Saturday, March 31, 2012

Autism "Awareness" That Hurts Autistics

by Nadine Silber and Jane Strauss

I know that people have good intentions with the whole Autism Awareness month thing but well, the thing is that, a lot of people, our family members included, don't really like being treated like a "cause." It is also very hurtful to many Autistic people to be described as part of an "epidemic" and have Autism be described as a parent's "worst nightmare." I can't even have the TV on in my house right now. I don't want Rafi, who is being raised to like himself and be okay with his differences, while working around his challenges, to hear other people describe him as a tragedy. I am teaching them about the misconceptions, and about how many people do not understand us, but those words are so hurtful. I'm not sure why people don't realize that these things are hurtful - I guess they just are not able to put themselves in our places. (While they say that it is we autistics who cannot put ourselves in others' places- anyone get my confusion with this?) 

This is all I ask - before you light up blue, or cover your car in puzzle ribbons or comment publicly on the "epidemic" please take a moment and think about how it might feel if you were a young person who just would like to be treated nicely and be accepted and your parent was doing that stuff. Or better yet, talk to your kid about it. Even if they can't answer it does not mean they don't understand.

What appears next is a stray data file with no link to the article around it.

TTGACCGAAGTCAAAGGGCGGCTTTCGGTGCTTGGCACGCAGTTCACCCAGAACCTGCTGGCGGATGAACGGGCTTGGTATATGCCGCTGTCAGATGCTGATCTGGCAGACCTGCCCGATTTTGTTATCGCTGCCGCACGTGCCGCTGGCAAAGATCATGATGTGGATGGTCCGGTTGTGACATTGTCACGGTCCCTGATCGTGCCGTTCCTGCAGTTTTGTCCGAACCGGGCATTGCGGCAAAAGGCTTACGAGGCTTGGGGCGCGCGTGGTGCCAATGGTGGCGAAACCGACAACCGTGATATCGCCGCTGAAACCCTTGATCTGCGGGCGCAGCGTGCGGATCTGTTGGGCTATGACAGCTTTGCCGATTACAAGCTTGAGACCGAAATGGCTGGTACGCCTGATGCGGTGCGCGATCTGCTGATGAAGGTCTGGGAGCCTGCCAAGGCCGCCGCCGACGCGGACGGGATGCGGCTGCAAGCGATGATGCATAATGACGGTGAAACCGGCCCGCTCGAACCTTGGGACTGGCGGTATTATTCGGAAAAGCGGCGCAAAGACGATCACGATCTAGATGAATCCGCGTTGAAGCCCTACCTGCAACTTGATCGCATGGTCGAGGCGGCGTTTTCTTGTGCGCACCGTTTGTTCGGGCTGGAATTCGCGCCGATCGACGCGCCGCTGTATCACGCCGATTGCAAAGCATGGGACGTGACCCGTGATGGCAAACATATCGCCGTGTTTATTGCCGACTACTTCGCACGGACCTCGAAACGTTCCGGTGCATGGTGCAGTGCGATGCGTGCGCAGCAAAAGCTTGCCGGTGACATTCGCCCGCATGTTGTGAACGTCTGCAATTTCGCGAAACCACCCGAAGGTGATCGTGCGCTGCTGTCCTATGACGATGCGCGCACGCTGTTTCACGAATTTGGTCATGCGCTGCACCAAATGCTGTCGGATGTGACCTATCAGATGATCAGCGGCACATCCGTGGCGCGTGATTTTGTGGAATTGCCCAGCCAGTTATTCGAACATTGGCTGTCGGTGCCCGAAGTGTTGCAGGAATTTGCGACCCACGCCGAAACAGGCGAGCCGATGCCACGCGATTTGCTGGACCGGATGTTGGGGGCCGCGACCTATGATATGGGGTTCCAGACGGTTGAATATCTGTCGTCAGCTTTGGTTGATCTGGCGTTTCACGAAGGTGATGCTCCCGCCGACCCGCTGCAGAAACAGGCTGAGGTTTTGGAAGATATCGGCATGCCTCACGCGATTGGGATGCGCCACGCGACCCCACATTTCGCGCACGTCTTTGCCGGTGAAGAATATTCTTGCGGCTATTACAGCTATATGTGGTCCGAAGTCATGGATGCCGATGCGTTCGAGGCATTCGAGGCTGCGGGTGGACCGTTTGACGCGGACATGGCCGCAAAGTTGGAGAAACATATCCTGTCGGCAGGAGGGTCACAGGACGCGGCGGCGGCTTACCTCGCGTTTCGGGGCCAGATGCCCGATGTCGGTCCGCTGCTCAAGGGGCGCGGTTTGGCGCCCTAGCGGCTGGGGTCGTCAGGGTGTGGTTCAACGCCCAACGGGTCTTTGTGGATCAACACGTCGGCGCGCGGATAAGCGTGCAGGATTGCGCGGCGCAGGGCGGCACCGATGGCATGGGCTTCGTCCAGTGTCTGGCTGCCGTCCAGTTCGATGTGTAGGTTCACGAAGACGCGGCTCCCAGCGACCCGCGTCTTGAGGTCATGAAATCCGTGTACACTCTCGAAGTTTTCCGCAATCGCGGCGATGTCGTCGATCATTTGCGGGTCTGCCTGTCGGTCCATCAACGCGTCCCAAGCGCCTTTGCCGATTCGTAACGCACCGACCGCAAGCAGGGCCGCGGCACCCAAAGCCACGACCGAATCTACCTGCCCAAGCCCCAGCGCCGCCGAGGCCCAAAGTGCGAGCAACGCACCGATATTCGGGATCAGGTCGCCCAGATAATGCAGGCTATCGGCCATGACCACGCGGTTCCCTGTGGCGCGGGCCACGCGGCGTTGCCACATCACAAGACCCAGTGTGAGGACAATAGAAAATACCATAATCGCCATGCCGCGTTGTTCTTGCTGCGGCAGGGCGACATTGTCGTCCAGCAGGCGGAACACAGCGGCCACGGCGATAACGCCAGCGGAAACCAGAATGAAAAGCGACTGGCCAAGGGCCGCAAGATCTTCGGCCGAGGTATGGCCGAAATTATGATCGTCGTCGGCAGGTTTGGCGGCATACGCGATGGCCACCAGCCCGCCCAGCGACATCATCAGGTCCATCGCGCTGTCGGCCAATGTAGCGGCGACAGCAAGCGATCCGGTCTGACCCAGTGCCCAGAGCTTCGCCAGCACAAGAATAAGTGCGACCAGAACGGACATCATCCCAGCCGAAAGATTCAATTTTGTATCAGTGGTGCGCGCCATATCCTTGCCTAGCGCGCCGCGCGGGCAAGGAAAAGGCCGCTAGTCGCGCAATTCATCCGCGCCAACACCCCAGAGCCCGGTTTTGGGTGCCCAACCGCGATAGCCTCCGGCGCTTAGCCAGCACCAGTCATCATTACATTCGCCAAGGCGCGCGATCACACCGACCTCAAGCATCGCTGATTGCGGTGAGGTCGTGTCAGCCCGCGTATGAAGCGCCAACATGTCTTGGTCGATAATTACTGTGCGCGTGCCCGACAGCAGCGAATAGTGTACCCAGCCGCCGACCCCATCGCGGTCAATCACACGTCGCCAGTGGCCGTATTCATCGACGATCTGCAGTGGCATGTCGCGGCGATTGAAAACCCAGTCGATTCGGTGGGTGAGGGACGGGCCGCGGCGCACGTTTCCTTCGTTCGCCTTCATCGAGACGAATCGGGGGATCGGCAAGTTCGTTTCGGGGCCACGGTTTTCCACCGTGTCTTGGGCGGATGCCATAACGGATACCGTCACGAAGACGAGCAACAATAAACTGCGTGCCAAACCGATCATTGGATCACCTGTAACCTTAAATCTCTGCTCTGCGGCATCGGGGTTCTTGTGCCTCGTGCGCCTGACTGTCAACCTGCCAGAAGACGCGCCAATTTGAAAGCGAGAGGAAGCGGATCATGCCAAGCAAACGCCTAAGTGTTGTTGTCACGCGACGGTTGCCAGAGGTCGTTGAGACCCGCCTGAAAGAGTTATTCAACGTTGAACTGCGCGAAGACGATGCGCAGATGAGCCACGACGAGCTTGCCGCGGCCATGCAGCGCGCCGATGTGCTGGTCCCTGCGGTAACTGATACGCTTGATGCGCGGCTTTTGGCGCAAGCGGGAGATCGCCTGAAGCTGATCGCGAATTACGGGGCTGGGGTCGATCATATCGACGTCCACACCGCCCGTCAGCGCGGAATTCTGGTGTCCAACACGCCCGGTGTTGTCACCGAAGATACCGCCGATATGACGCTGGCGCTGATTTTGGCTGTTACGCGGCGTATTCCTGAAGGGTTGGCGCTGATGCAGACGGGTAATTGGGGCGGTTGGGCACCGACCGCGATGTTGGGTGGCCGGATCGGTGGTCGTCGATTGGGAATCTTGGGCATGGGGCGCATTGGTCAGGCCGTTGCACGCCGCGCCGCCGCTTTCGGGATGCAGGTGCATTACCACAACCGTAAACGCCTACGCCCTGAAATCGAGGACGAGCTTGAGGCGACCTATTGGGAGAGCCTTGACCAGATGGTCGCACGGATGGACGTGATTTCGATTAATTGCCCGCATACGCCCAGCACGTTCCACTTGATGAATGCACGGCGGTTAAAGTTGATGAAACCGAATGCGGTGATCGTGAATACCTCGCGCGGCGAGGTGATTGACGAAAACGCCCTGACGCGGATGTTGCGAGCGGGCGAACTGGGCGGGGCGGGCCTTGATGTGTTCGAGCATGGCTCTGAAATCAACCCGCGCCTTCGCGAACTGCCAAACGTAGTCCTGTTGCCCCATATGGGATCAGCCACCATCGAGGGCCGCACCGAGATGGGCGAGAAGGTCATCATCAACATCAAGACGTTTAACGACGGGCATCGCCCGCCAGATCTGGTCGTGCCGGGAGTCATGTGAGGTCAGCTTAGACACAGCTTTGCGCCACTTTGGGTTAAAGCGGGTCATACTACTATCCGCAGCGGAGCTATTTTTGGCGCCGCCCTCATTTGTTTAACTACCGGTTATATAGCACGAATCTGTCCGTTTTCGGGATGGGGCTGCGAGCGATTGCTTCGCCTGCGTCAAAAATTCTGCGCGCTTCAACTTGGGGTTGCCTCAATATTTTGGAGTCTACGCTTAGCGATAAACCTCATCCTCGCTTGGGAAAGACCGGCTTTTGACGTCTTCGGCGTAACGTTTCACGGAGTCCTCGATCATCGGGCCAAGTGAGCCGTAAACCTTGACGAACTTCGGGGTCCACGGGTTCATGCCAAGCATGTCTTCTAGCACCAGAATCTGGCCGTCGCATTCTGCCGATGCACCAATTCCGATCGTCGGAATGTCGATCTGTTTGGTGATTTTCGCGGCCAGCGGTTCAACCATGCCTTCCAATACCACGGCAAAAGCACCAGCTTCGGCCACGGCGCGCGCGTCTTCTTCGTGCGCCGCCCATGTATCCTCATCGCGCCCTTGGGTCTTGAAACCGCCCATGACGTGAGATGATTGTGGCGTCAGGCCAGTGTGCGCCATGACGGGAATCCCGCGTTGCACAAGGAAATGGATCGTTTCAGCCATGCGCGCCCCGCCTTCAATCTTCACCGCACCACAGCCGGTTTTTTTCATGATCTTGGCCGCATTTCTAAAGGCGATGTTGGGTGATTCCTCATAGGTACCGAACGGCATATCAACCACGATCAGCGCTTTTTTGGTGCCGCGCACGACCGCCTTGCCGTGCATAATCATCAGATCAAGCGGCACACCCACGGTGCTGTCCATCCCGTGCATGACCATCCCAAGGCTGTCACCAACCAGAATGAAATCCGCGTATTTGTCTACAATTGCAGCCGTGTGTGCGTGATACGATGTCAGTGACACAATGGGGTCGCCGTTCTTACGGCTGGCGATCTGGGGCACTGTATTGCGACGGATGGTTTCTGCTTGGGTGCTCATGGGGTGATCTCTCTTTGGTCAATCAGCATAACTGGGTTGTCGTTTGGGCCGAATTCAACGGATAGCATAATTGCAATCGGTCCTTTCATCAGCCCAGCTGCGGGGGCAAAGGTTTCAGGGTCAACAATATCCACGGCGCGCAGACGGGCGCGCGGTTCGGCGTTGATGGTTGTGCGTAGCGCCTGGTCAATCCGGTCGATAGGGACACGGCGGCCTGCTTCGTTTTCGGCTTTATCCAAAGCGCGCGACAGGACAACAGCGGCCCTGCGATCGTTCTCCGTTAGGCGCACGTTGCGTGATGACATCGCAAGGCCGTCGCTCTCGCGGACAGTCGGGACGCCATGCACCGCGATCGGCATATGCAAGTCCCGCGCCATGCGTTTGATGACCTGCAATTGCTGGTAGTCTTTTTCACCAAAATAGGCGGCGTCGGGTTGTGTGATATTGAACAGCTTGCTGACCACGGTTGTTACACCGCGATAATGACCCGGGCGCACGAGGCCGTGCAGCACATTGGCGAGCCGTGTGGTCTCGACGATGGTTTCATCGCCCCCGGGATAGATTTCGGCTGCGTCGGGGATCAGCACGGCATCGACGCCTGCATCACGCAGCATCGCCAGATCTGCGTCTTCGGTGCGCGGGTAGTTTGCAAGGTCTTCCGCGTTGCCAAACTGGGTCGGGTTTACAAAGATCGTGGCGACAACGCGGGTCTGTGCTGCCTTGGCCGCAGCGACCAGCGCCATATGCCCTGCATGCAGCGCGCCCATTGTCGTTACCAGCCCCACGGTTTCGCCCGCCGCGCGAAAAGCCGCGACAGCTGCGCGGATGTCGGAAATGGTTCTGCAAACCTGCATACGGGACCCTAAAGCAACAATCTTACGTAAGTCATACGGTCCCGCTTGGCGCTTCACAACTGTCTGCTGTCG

Autism awareness should start with being aware of the feelings of Autistic people, in my opinion at least. Thanks for the good intentions though - I realize that most people do it out of love. I'm not judging anyone - I honestly just think that most people haven't thought it out that well. I do also realize that to get public and private money you have to be dramatic but I think that the effect in the end may be that you unintentionally cause society to devalue Autistic people which would be just as bad as not having any funding. Anyway, please take the money you might spend on the blue light bulbs and the puzzle ribbons and put it away for your child's future. Thank you.


  1. Or donate to ASAN or another organization that really HELPS people on spectrum!

  2. Great article! You said it better than I could.

  3. Excellent post -- you should submit it to any sites that seem even somewhat applicable. (The ones that came to my mind are Salon, Slate, and Mommyish; parents likely know plenty of parenting-oriented ones that might take it.)

    I hope that you and all of the other parents hanging out here have luck keeping the "awareness" from harming your kids' self-worth.

  4. Being on the spectrum I like your side of things. I for one am all for it! I really wish parents would not get scared that their child was diagnosed on the spectrum or anything remotely related to it. They should be like mine and be relieved.


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